Illinois man bowls perfect game with his father’s ashes inside the ball

Illinois man bowls perfect game with his father’s ashes inside the ball


One Illinois man has bowled a perfect game more than a dozen times — but the last time he went for the perfect 300, there was more at stake.Earlier this month, John Hinkle Jr., of Peoria, Illinois, honored the memory of his father, John Hinkle Sr., by achieving that perfect score while using a bowling ball that contained his father’s ashes.Hinkle Jr., a school counselor, comes from a family of bowlers. He and his twin brother, Joe, started leagues when they were 4 years old. Their parents bowled as well.”He (John Hinkle Sr.) never had a perfect game until NOW,” Hinkle Jr. wrote in a Facebook post on April 12, where he shared video of the moment.Once you bowl a perfect game, doing it again is far less daunting because you’ve done it before, Hinkle told CNN. But he said emotions were high at this game because it was like no other.”I was shaking. I had tears in my eyes the last couple balls,” the 38-year-old said. “I just knew what it meant to my dad and my brother to do this.”Hinkle’s brother was the first one to hug him after the final strike, leading to even more tears.”I started crying more when he approached me because we did what we said we would do.”When their father died in 2016, Hinkle said he and his brother thought about quitting bowling. Their mother died in 2014, so it was hard to continue the sport without being able to look back and see their parents.”My mom and dad were always there for me and my brother when we were bowling in leagues,” Hinkle said. “You’d look back and you’d see one of them there, or both.”Hinkle first brought up the idea of bowling with his father’s ashes to his brother in 2017. But it took more than a year to find someone who was willing to put the ashes in a bowling ball.Many Hinkle asked didn’t know how to do so, or were nervous about ruining the ball, he said.Luckily, Hinkle’s childhood friend, who also bowls and had just opened a pro shop, was up for the task. She sealed the ashes in the thumb hole on the first try.Hinkle said he is going to retire this ball after he completes the upcoming Tournament of Champions, the last tournament he played with his father before he passed away.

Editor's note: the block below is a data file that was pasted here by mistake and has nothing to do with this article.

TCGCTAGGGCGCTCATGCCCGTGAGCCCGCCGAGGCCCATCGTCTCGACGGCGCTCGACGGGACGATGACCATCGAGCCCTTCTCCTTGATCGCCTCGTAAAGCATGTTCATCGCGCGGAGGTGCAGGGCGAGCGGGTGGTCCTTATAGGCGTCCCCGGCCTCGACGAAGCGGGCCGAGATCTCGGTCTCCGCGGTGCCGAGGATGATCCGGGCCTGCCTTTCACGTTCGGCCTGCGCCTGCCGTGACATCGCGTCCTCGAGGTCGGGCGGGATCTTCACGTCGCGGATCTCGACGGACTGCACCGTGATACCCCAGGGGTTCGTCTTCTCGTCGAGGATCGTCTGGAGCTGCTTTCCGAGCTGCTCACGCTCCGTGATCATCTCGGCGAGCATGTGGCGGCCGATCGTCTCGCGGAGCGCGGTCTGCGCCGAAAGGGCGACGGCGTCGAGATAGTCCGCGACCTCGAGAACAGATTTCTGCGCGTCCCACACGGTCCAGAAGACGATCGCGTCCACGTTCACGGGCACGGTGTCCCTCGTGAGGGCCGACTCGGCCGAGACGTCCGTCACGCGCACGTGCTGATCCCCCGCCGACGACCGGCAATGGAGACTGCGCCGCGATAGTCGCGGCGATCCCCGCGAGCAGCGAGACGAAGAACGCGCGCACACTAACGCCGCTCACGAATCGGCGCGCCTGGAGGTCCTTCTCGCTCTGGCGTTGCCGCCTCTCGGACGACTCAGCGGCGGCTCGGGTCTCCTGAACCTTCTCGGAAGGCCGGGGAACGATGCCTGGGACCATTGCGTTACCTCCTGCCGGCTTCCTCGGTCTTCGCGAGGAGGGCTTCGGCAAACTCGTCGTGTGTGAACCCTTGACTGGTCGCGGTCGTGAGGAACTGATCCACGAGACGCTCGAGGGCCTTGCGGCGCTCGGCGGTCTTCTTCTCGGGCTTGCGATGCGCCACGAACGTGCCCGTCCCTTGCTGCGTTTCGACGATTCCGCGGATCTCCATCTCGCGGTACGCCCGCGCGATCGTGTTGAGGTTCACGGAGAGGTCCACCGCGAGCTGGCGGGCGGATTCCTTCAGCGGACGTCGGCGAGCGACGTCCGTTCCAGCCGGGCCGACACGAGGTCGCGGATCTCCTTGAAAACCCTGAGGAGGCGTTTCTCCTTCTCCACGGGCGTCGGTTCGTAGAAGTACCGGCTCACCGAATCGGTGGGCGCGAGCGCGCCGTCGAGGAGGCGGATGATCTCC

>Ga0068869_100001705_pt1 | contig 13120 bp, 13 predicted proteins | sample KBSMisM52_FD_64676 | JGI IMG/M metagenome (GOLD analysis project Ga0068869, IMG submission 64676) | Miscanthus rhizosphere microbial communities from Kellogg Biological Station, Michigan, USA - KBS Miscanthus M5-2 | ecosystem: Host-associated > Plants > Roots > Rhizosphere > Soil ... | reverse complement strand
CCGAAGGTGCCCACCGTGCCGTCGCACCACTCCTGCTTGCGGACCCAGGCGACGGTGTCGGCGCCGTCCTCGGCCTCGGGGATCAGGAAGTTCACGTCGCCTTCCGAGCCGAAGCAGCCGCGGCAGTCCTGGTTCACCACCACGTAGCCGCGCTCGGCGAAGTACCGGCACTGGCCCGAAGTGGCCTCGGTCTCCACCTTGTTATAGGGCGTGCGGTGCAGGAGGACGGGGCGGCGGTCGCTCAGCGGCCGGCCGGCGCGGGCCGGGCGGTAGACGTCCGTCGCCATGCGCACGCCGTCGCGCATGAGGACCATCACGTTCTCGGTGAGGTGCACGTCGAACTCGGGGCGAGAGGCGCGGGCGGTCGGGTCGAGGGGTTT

One Illinois man has bowled a perfect game more than a dozen times — but the last time he went for the perfect 300, there was more at stake.

Earlier this month, John Hinkle Jr., of Peoria, Illinois, honored the memory of his father, John Hinkle Sr., by achieving that perfect score while using a bowling ball that contained his father’s ashes.

Hinkle Jr., a school counselor, comes from a family of bowlers. He and his twin brother, Joe, started leagues when they were 4 years old. Their parents bowled as well.

“He (John Hinkle Sr.) never had a perfect game until NOW,” Hinkle Jr. wrote in a Facebook post on April 12, where he shared video of the moment.

Once you bowl a perfect game, doing it again is far less daunting because you’ve done it before, Hinkle told CNN. But he said emotions were high at this game because it was like no other.

“I was shaking. I had tears in my eyes the last couple balls,” the 38-year-old said. “I just knew what it meant to my dad and my brother to do this.”

Hinkle’s brother was the first one to hug him after the final strike, leading to even more tears.

“I started crying more when he approached me because we did what we said we would do.”

When their father died in 2016, Hinkle said he and his brother thought about quitting bowling. Their mother died in 2014, so it was hard to continue the sport without being able to look back and see their parents.

“My mom and dad were always there for me and my brother when we were bowling in leagues,” Hinkle said. “You’d look back and you’d see one of them there, or both.”

Hinkle first brought up the idea of bowling with his father’s ashes to his brother in 2017. But it took more than a year to find someone who was willing to put the ashes in a bowling ball.

Many Hinkle asked didn’t know how to do so, or were nervous about ruining the ball, he said.

Luckily, Hinkle’s childhood friend, who also bowls and had just opened a pro shop, was up for the task. She sealed the ashes in the thumb hole on the first try.

Hinkle said he is going to retire this ball after he completes the upcoming Tournament of Champions, the last tournament he played with his father before he passed away.


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